[This is a letter I am writing to a dear friend’s sensitive young son who is deeply troubled by the growing violence and the atmosphere of hatred around us]
Your mother tells me that you have been lately very tense and uneasy about the violence that is being perpetrated in the name of Hindus around the country and more recently in Delhi. I connected instantly — despite being older and unfortunate enough to watch the descent of evil leading right up to the trampling of all decency that we witness together today — and I wanted to write. This is not ‘advice’ of any sort. As a generation that failed to protect our children from these menacing fangs, what advice can we possibly proffer? I just want to share how I cope.
I went through the same emotions and exertions in the wake of the passing of the Citizenship Amendment Act. It was such an assault on the India that shaped us all and that gave us some reason to be secure and even proud. To think that our citizenship has been put on hold and that the onus to prove it is on us is to also open ourselves to the possibility of being stripped naked before the unbridled violence of power.
Yet, after a few days, I began to feel a strange sense of contentment, strong enough to make me feel thankful to our oppressive government and its supporters. This is because I realized that this was, finally, a chance to confront life and society without hypocrisy; to use language that you probably do not approve of, a chance to purify one’s soul.
As India’s privileged middle-classes, we are so unused to confronting the ugly immoral face of the state. Till recently, that was the fate of the marginalized and oppressed people — dalits, muslims, adivasis. This violence aimed at human dignity itself that we face now, in other words, is something these people have known since long. This is of course a fact I have known for long as a teacher and researcher; it is probably something you know well too. But it is one thing to know; feeling is quite another.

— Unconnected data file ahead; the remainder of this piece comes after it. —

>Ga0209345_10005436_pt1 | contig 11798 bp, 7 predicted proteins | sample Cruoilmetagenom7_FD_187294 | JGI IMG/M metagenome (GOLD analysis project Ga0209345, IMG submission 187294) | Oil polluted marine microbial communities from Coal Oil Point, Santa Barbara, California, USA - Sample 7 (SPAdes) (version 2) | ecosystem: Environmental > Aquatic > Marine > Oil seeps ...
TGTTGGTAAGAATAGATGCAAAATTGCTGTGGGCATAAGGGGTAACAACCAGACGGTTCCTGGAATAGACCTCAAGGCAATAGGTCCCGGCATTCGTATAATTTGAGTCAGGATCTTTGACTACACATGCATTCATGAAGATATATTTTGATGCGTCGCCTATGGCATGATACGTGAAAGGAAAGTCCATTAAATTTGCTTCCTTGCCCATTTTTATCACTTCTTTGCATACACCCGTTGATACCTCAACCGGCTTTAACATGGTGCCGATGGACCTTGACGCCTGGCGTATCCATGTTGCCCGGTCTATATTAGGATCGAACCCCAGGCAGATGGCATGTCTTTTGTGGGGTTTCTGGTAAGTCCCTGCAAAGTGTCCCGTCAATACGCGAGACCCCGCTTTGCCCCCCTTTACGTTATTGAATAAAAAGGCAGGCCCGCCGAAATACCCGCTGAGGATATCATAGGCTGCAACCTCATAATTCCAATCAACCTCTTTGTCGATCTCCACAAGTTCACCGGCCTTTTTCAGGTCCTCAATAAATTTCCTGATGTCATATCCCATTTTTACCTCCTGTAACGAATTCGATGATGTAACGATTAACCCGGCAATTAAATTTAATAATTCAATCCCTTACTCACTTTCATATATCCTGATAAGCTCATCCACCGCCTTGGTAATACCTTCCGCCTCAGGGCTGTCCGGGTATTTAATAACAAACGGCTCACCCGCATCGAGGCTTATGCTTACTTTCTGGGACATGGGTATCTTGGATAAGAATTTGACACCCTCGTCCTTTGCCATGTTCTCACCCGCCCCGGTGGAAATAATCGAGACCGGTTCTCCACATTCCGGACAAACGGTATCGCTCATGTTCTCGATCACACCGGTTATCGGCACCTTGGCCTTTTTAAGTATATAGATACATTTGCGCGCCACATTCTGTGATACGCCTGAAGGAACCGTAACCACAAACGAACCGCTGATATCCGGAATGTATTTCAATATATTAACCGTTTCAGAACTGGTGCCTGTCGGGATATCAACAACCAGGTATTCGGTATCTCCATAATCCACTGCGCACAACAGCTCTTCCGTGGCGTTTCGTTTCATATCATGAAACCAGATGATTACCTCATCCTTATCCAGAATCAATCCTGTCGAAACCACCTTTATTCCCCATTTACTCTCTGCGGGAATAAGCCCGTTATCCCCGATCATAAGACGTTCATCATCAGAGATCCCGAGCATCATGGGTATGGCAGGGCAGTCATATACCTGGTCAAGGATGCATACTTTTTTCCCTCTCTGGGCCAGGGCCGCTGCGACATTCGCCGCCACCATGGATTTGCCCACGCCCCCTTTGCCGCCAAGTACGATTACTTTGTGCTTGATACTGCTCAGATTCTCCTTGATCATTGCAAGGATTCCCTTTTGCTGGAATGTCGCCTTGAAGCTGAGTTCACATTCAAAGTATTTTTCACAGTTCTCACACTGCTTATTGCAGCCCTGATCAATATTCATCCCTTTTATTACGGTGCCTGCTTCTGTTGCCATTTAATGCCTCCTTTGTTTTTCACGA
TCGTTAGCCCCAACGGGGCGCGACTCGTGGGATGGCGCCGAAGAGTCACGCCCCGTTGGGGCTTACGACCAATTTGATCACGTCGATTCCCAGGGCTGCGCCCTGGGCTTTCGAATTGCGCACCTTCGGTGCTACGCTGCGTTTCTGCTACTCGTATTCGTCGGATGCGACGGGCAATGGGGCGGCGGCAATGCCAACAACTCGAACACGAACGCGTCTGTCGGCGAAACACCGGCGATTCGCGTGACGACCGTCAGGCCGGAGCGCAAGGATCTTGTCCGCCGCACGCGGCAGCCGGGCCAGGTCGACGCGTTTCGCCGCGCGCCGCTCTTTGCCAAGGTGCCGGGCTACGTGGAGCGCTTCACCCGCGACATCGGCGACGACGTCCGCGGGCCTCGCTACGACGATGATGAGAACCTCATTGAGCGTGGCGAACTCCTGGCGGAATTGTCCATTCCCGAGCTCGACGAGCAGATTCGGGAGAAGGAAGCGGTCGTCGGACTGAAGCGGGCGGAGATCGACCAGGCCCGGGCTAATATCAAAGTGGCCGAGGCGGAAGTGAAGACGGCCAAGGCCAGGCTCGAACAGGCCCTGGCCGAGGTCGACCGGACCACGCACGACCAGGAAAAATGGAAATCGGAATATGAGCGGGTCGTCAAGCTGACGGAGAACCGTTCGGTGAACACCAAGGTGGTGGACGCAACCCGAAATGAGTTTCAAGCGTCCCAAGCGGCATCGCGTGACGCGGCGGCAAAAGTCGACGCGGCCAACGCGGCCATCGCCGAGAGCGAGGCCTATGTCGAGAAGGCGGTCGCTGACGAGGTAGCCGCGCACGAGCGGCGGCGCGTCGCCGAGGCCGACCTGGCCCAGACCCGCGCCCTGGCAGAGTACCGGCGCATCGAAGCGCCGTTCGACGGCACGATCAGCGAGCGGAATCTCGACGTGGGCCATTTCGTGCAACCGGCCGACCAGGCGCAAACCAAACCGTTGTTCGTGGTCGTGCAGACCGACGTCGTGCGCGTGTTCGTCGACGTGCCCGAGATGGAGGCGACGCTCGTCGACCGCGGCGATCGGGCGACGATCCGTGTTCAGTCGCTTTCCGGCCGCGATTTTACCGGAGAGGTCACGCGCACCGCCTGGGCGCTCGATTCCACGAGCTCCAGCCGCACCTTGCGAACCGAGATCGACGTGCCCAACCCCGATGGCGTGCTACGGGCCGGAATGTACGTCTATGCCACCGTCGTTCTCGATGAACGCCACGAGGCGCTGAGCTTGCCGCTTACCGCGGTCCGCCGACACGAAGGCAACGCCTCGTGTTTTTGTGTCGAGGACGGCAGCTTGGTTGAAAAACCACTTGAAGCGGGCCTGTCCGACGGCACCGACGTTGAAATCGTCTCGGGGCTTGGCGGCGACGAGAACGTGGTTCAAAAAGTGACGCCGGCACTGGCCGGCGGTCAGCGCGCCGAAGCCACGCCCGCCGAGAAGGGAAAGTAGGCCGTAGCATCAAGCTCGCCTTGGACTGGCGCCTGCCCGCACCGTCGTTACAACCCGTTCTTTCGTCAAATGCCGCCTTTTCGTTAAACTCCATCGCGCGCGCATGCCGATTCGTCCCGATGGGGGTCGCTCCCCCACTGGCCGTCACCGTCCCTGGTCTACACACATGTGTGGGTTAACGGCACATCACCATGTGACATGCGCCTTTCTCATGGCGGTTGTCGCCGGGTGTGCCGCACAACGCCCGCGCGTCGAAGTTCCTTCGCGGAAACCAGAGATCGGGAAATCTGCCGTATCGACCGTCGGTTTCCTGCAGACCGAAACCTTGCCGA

The other day, I was cleaning up the kitchen at night, and I am rather obsessed with keeping it clean. So the sight of a cockroach creeping around the sink made me pick up the broom instantly. But I can never get myself to hit it. The sight of it cowering in a corner makes me me flinch. This creature is harmless I know, and that it had entered my kitchen hungry perhaps, looking for some titbit. This knowledge takes a moment usually to turn into compassion but this time it was instant. Why? Because I saw that this may be the future for us — all of us who have no other intention but to live decent lives now face the violent thug who wields the cruel broom in the name of cleansing the Hindu nation — if we sink into despair. Surely there is the moral force that drives us: I think we are all determined to live lives that are human — far richer than that of an insect. Hope comes easily to those of us who retain the notion of a higher force, called God or some other name. It can also come to those of us who believe that we are driven by moral force.
So let me ask: would it not be possible to look at the present as an unparalleled opportunity to raise ourselves as human beings? Hypocrisy is a luxury that is available to those who power smiles upon. Now that we are not favoured thus, will it not be possible for us to turn our attention within, to strengthen ourselves to resist evil? It is no coincidence that Gandhi could not stress enough the summoning of inner strength to gather up the courage to face a pitiless and blind oppressor. I find this possibility exhilarating.